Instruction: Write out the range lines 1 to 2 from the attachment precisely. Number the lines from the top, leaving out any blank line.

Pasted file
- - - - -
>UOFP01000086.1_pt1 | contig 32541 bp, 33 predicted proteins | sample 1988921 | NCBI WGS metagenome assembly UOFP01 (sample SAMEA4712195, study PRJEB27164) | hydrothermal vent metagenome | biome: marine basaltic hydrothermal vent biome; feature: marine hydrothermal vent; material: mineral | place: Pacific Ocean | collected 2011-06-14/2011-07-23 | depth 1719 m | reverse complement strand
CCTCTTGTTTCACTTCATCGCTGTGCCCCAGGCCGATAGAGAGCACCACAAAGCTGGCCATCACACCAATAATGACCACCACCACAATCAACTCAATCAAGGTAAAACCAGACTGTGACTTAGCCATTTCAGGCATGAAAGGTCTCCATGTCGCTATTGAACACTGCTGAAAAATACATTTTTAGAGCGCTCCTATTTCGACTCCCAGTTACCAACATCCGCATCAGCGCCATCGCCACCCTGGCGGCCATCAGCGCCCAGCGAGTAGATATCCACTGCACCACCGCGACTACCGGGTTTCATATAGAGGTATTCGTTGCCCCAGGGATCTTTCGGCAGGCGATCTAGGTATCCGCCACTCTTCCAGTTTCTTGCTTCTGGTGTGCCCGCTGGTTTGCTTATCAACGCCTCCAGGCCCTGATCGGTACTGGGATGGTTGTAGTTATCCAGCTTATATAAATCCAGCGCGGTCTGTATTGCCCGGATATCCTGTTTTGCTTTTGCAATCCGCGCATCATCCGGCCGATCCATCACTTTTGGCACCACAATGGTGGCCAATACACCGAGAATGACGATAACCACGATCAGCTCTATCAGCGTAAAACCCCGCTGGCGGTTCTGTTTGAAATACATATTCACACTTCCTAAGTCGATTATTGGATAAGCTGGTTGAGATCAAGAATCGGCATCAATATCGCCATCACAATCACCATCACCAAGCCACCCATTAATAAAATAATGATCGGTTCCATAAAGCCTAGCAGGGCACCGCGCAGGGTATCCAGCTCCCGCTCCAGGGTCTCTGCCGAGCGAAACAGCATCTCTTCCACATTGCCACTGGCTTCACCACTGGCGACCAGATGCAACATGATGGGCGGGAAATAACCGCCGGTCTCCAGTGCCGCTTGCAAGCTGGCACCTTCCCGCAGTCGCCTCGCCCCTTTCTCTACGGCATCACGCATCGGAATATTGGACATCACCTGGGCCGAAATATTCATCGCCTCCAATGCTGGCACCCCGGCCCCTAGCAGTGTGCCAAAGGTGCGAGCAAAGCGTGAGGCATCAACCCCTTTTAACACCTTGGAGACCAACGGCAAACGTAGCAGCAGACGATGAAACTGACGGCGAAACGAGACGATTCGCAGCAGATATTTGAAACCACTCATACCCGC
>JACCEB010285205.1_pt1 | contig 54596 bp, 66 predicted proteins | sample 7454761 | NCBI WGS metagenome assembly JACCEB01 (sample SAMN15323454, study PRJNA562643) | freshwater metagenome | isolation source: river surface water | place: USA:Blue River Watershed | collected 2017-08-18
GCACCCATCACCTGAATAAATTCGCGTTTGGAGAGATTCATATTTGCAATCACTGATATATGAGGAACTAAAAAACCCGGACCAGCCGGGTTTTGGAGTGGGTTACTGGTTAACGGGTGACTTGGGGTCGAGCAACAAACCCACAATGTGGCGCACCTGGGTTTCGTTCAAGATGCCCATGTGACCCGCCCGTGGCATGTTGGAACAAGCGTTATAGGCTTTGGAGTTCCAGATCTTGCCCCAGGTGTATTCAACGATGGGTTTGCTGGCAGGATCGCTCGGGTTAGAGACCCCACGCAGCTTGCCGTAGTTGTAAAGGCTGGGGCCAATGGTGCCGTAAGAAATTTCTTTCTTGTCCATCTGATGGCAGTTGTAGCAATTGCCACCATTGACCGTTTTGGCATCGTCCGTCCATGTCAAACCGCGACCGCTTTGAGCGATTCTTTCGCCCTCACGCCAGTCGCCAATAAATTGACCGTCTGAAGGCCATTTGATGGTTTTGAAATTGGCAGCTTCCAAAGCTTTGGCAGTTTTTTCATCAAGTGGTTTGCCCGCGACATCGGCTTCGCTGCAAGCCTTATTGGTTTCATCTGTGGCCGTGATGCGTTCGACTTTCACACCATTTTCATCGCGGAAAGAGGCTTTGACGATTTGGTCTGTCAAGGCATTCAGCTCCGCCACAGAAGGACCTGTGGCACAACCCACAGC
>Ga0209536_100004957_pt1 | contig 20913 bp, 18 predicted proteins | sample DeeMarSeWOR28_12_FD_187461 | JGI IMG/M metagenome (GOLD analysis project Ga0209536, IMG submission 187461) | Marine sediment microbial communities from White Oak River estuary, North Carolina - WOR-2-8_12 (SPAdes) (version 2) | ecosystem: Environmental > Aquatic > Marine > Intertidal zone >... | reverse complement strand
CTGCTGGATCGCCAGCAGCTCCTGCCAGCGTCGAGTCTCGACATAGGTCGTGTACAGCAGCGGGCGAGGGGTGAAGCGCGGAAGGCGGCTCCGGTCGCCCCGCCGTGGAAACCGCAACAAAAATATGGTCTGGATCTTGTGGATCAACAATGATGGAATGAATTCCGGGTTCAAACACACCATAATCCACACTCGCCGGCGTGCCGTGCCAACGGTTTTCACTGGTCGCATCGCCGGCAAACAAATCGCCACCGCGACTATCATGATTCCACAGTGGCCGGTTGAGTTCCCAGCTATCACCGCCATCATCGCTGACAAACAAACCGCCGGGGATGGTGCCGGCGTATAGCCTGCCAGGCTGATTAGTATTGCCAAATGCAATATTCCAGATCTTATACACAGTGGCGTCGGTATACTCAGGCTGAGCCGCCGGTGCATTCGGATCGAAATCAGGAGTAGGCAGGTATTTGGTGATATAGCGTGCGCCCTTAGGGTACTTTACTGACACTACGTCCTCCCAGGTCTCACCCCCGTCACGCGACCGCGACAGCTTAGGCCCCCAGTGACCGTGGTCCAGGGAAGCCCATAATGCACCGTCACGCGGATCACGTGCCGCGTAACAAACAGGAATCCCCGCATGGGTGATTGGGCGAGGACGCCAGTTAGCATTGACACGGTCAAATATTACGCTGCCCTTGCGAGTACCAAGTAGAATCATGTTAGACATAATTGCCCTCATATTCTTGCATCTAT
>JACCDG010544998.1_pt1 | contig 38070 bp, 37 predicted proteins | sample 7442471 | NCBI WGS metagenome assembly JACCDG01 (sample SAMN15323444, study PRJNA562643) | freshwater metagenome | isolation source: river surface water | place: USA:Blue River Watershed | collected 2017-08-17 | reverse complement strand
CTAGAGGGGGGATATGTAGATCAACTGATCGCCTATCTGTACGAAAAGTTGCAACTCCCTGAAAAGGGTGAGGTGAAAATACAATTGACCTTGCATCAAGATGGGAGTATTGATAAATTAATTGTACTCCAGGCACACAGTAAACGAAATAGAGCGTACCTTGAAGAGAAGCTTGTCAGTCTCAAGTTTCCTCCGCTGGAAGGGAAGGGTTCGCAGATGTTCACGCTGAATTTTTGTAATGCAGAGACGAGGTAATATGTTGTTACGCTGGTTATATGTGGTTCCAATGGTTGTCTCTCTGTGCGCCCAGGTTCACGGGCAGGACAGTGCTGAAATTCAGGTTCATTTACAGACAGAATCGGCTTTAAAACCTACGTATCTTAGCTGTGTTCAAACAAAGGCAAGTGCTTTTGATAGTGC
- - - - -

>UOFP01000086.1_pt1 | contig 32541 bp, 33 predicted proteins | sample 1988921 | NCBI WGS metagenome assembly UOFP01 (sample SAMEA4712195, study PRJEB27164) | hydrothermal vent metagenome | biome: marine basaltic hydrothermal vent biome; feature: marine hydrothermal vent; material: mineral | place: Pacific Ocean | collected 2011-06-14/2011-07-23 | depth 1719 m | reverse complement strand
CCTCTTGTTTCACTTCATCGCTGTGCCCCAGGCCGATAGAGAGCACCACAAAGCTGGCCATCACACCAATAATGACCACCACCACAATCAACTCAATCAAGGTAAAACCAGACTGTGACTTAGCCATTTCAGGCATGAAAGGTCTCCATGTCGCTATTGAACACTGCTGAAAAATACATTTTTAGAGCGCTCCTATTTCGACTCCCAGTTACCAACATCCGCATCAGCGCCATCGCCACCCTGGCGGCCATCAGCGCCCAGCGAGTAGATATCCACTGCACCACCGCGACTACCGGGTTTCATATAGAGGTATTCGTTGCCCCAGGGATCTTTCGGCAGGCGATCTAGGTATCCGCCACTCTTCCAGTTTCTTGCTTCTGGTGTGCCCGCTGGTTTGCTTATCAACGCCTCCAGGCCCTGATCGGTACTGGGATGGTTGTAGTTATCCAGCTTATATAAATCCAGCGCGGTCTGTATTGCCCGGATATCCTGTTTTGCTTTTGCAATCCGCGCATCATCCGGCCGATCCATCACTTTTGGCACCACAATGGTGGCCAATACACCGAGAATGACGATAACCACGATCAGCTCTATCAGCGTAAAACCCCGCTGGCGGTTCTGTTTGAAATACATATTCACACTTCCTAAGTCGATTATTGGATAAGCTGGTTGAGATCAAGAATCGGCATCAATATCGCCATCACAATCACCATCACCAAGCCACCCATTAATAAAATAATGATCGGTTCCATAAAGCCTAGCAGGGCACCGCGCAGGGTATCCAGCTCCCGCTCCAGGGTCTCTGCCGAGCGAAACAGCATCTCTTCCACATTGCCACTGGCTTCACCACTGGCGACCAGATGCAACATGATGGGCGGGAAATAACCGCCGGTCTCCAGTGCCGCTTGCAAGCTGGCACCTTCCCGCAGTCGCCTCGCCCCTTTCTCTACGGCATCACGCATCGGAATATTGGACATCACCTGGGCCGAAATATTCATCGCCTCCAATGCTGGCACCCCGGCCCCTAGCAGTGTGCCAAAGGTGCGAGCAAAGCGTGAGGCATCAACCCCTTTTAACACCTTGGAGACCAACGGCAAACGTAGCAGCAGACGATGAAACTGACGGCGAAACGAGACGATTCGCAGCAGATATTTGAAACCACTCATACCCGC